North Sulawesi and the Sitaro island-scapes
From Manado to Bitung, there are large industrial industries driving economic development. These include fisheries, canning factories, mining, and international trade. The land and seascapes are complex and managed by local people as they respond to economic, social, and natural triggers. Natural hazards, climate variability, accessibility, extractive industries, food security and water scarcity are interlinked as big drivers of change in the landscapes. Working with the Red Cross, local communities, and the private sector, we have sought to identify pre-existing capacities so that development interventions and initiatives are harmonious with local contexts.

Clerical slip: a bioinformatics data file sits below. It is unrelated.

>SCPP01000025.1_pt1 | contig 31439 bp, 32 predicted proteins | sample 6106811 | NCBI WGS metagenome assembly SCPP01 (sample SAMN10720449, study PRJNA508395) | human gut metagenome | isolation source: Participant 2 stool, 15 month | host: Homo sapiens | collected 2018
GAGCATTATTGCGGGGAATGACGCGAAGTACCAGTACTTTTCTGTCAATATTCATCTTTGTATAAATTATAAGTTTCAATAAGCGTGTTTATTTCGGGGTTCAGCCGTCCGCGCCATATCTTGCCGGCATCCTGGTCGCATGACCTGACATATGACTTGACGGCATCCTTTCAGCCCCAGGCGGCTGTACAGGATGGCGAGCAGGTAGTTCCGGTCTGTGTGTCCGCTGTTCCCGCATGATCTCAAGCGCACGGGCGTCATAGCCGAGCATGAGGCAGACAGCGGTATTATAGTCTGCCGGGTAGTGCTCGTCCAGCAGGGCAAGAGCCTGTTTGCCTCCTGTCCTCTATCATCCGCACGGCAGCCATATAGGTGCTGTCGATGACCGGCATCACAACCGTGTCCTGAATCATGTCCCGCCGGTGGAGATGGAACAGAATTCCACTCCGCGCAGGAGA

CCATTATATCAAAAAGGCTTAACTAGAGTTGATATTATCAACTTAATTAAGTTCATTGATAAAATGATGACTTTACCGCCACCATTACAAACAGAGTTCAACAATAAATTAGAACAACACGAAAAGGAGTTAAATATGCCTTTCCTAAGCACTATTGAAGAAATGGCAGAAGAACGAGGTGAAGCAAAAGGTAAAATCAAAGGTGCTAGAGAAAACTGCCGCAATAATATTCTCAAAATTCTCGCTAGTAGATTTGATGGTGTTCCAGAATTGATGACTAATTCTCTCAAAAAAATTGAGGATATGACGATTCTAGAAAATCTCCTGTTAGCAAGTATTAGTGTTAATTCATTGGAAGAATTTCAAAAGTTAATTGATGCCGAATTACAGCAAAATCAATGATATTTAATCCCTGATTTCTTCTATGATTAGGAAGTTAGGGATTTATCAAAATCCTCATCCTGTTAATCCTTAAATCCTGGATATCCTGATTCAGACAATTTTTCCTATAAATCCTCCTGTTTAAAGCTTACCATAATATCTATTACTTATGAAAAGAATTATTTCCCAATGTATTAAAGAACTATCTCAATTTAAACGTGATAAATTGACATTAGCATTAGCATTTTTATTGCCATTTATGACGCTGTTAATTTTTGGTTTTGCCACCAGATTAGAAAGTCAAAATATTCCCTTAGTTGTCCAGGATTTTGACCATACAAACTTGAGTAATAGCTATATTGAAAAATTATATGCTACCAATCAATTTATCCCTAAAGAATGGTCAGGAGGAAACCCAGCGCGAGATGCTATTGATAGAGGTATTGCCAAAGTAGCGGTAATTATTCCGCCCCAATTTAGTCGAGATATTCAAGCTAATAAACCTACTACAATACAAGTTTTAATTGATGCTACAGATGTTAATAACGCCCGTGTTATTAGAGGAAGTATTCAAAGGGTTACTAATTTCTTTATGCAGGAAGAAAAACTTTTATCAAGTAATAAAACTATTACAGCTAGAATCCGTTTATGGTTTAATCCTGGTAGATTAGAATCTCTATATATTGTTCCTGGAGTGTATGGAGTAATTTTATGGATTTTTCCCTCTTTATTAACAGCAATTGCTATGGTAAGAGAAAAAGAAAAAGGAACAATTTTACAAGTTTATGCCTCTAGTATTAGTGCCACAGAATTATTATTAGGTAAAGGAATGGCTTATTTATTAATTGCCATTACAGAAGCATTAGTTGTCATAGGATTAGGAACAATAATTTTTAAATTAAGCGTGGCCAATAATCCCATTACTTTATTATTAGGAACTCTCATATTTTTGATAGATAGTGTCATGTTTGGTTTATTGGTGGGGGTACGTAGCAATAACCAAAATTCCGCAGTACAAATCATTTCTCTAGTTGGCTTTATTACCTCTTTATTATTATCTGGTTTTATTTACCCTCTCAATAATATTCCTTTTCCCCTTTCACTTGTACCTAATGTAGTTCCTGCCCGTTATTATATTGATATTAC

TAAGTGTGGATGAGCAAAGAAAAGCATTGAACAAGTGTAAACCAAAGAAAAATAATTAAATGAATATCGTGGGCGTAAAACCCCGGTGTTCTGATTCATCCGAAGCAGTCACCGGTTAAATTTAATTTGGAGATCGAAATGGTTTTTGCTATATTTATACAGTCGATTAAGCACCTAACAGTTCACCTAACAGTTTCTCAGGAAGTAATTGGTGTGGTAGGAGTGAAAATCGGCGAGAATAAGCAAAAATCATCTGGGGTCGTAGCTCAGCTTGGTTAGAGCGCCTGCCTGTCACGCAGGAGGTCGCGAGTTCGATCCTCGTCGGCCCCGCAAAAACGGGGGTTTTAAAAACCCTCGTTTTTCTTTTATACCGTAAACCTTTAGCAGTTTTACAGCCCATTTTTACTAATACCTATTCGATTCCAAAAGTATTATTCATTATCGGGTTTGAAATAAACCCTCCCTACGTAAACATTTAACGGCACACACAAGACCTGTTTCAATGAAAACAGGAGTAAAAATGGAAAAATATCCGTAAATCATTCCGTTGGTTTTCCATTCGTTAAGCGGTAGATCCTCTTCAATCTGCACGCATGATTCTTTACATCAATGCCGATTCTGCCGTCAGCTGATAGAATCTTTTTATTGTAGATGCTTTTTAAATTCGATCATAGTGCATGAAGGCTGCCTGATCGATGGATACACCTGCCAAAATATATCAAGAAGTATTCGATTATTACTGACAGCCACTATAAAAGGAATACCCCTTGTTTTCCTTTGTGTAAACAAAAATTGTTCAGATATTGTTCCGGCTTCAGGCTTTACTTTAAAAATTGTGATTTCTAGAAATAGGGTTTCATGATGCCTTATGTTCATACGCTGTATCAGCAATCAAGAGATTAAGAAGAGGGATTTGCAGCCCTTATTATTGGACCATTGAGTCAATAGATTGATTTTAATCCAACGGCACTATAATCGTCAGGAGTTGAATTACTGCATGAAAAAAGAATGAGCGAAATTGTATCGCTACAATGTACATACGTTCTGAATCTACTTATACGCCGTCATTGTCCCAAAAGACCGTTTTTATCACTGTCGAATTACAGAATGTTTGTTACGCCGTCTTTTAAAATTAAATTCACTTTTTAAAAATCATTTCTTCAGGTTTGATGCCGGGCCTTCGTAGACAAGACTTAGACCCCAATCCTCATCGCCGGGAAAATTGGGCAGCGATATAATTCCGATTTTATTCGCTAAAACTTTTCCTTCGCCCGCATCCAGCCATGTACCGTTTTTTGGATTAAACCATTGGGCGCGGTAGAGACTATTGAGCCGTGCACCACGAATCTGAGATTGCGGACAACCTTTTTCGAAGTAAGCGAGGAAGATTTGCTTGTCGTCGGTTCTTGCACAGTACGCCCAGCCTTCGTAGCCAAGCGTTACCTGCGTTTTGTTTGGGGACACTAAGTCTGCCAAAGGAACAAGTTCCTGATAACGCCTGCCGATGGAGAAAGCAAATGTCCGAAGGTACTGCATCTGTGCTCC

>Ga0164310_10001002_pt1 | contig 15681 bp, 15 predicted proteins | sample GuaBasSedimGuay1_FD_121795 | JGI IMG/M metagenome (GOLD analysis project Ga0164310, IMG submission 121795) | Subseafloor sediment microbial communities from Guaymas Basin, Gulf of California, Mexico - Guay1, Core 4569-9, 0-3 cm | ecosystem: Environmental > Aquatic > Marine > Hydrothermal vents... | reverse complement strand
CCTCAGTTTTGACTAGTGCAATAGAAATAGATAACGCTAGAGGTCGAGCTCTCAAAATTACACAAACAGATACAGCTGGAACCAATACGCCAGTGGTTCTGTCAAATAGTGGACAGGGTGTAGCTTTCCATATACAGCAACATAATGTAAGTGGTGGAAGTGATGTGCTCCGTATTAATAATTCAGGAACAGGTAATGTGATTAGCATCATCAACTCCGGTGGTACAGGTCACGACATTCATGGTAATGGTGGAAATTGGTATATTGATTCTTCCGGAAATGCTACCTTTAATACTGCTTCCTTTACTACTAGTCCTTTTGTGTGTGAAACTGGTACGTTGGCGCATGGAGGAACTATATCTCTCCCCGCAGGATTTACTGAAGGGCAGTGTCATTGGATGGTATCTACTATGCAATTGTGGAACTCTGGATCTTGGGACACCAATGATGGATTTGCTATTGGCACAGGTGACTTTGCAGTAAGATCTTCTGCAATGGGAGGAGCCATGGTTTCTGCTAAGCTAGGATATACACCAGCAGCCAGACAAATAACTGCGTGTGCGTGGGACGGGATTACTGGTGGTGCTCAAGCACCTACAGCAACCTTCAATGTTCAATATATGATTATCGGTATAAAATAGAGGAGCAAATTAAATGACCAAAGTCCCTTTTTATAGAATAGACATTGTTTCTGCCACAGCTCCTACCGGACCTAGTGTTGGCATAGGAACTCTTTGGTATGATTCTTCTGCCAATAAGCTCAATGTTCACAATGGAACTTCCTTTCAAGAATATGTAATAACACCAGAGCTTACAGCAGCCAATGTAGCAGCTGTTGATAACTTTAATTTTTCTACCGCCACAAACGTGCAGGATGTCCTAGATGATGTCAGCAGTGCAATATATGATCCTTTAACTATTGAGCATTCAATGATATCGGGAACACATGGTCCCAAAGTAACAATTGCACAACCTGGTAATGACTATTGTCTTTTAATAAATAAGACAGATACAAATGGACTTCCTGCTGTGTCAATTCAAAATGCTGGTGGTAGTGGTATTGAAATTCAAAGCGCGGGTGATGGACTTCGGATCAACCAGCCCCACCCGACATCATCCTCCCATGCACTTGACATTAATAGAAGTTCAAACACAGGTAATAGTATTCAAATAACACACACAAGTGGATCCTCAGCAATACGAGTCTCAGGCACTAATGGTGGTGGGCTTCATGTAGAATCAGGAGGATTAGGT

Working with Burung Indonesia, we have sought institutional mechanisms that might bring together diverse actors to better coordinate their efforts for better conservation and development outcomes. Burung Indonesia achieved invested heavily into the establishment of Ecosystem Restoration Concessions (ERCs), a major legislative success. In the Pohuwato regency and the Popayato-Paguat Landscapes, we have been working to experiment with ERCs as a method for employing the Landscape Approach with a broad range of stakeholders. Landscapes are on the cusp of major changes from investments into estate crops – oil palm, corn, and others. Forests are still rich in biodiversity, but local people are aspire for greater prosperity and managing those tradeoffs for the better will require closing institutional gaps, vertically and horizontally.